Pentagon studies Putin's body language for clues
As foreign policy analysts try to figure out just what Vladimir Putin's next move is, the best clues may lie in his body language.
As first reported by USA Today, there's a group of Pentagon researchers whose job it is to study the movements and gestures of foreign leaders, including Putin.
Experts say studying a person's nonverbal cues can offer insight into how they make decisions and react to events. Some argue studying Putin's body language could help determine his intentions in Ukraine.
On Friday, the Pentagon acknowledged such research but says it hasn't made a difference in the administration's decision-making on Ukraine.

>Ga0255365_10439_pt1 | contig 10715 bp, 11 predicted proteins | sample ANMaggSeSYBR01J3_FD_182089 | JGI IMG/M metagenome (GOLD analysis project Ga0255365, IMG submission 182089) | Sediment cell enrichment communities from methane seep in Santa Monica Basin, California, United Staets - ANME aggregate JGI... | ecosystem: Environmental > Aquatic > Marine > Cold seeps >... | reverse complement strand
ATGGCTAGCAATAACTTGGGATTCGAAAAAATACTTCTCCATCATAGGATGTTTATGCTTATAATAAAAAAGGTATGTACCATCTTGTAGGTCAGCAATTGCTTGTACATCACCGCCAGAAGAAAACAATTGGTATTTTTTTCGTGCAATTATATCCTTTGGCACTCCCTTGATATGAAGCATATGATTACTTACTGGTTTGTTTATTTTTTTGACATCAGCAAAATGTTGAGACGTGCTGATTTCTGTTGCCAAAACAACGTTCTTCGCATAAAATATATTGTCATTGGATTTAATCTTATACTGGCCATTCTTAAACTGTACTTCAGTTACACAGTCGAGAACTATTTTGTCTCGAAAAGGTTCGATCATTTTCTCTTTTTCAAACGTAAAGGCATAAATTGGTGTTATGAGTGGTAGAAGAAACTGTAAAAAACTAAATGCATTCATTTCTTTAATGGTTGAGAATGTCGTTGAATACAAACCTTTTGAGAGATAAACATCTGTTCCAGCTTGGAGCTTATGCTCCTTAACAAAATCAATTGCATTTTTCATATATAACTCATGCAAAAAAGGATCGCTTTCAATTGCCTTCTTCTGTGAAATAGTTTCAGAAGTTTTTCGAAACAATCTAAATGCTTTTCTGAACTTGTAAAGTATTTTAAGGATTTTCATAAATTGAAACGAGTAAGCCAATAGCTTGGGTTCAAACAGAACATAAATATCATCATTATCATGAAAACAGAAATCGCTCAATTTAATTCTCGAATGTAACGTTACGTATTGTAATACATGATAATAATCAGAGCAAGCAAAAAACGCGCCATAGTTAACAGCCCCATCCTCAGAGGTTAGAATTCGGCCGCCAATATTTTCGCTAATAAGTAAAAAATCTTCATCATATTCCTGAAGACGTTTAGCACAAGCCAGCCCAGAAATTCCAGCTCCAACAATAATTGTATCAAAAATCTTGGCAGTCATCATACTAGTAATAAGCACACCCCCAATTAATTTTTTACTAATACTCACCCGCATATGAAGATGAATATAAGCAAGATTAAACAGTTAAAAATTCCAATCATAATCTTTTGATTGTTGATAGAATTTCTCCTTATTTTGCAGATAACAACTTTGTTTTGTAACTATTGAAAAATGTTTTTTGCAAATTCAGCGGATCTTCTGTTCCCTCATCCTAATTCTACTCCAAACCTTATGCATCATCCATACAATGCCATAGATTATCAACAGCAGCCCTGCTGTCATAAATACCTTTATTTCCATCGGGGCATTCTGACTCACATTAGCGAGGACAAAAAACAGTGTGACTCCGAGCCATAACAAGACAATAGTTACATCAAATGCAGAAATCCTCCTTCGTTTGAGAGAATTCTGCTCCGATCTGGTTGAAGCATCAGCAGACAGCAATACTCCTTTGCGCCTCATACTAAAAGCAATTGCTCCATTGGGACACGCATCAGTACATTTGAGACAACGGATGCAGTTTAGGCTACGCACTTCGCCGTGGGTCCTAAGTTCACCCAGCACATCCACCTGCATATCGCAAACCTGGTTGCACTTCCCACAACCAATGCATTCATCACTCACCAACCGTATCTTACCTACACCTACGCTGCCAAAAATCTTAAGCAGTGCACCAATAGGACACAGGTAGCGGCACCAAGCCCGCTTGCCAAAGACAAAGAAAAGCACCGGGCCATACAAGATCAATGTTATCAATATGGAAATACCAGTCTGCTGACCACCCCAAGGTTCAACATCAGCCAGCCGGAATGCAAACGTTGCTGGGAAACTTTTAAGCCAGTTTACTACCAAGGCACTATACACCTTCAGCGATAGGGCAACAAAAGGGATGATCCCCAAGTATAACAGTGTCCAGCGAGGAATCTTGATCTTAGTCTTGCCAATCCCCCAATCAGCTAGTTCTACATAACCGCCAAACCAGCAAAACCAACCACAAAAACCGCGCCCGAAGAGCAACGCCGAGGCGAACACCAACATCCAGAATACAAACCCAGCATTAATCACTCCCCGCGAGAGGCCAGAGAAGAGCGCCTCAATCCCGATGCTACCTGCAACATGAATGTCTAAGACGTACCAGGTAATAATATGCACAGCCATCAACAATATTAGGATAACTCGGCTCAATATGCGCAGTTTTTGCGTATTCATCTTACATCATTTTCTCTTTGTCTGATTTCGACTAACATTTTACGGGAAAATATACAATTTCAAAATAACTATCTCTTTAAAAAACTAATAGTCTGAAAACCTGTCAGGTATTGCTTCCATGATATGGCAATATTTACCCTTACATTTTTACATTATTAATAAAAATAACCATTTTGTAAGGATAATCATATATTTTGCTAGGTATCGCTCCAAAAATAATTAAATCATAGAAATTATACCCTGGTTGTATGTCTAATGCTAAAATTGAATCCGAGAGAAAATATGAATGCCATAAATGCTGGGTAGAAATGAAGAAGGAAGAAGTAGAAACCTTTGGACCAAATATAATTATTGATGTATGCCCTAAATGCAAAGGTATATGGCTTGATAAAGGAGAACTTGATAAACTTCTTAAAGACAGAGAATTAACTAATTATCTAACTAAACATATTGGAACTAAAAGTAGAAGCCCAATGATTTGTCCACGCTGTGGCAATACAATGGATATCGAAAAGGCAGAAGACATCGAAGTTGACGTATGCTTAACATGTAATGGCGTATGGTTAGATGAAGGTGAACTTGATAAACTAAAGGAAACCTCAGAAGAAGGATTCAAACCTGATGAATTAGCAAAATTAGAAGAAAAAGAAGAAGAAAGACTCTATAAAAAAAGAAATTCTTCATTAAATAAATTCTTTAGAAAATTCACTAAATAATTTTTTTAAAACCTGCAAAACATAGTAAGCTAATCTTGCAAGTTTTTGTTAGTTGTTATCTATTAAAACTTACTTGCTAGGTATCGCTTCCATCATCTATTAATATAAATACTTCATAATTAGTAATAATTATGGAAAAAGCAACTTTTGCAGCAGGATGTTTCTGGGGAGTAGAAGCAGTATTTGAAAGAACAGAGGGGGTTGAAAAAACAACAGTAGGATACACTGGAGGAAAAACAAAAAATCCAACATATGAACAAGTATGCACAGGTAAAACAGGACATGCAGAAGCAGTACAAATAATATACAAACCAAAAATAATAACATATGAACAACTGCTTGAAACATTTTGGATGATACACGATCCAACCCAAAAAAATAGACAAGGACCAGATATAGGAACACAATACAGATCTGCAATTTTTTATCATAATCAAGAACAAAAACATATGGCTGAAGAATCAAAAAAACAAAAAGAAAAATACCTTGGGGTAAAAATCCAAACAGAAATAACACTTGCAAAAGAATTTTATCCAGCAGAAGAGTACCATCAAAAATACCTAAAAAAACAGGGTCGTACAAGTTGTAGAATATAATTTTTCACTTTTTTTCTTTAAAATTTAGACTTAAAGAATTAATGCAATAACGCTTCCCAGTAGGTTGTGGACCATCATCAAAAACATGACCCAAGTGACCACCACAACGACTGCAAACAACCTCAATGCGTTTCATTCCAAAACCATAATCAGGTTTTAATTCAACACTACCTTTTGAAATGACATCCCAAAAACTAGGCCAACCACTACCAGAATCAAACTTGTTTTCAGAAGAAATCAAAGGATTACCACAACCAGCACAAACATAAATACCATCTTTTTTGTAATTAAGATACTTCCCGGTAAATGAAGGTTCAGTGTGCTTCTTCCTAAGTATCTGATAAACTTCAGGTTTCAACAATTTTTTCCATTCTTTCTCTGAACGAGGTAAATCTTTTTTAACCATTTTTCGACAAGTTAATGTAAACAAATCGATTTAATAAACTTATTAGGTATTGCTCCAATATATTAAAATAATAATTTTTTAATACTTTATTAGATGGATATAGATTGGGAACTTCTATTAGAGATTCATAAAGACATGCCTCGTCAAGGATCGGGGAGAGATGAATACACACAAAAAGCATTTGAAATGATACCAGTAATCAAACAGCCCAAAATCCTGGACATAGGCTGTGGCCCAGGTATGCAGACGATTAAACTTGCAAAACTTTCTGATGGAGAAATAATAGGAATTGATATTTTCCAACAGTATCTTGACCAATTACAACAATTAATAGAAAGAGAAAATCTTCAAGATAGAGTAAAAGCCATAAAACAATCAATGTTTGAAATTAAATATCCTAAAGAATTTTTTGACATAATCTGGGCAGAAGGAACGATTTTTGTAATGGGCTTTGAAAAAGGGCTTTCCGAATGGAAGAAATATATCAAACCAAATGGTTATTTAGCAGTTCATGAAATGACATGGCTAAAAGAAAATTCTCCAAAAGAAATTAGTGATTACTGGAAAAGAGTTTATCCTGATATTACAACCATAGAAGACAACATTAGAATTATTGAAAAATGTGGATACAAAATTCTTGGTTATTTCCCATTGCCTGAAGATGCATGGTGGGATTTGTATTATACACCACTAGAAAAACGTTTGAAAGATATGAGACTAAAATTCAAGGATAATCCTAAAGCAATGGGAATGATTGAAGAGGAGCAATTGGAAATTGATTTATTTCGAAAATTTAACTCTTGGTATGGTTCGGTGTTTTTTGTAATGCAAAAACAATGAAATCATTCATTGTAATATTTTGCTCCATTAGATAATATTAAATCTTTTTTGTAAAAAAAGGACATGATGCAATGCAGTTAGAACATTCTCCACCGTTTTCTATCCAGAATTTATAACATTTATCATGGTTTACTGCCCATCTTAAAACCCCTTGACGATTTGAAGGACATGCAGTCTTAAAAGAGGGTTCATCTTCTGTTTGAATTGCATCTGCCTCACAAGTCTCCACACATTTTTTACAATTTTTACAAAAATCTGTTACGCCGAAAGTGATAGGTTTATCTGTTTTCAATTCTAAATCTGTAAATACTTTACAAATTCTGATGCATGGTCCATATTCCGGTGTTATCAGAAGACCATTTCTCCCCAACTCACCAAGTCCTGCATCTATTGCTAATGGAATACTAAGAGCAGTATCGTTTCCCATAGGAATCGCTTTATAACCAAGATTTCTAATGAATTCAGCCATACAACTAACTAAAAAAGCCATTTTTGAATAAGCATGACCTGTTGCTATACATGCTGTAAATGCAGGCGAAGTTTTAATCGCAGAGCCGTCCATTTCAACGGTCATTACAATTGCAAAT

Still, that hasn't kept other body language experts from looking for clues in Putin's most recent press conference.
"He does a chop with his hand. It's very aggressive. It's like a karate chop. It's very aggressive. He's trying to intimidate us with his non-verbals," said one analyst.
A professor at Texas Tech University who researches non-verbal communication explained to NBC Putin spoke calmly even though what he was saying was pretty "combative": "His demeanor is deceptive, precisely because it doesn't appear outwardly belligerent."
Perhaps because he's had some training. Allan Pease is a body language expert who has worked with Putin. Pease told The Moscow Times, one of the first things he taught the former KGB officer was to quit using the type of aggressive gestures you'd see in former Soviet politicians.
He added, "There is one specific piece of body language used by Russians, mostly men, and by no other nations. That is a Soviet face, Mr. Putin's specialty."
Since 1996, the Pentagon has also studied the body language of 15 different prominent figures, including Kim Jong-Un, Osama Bin Laden and Saddam Hussein.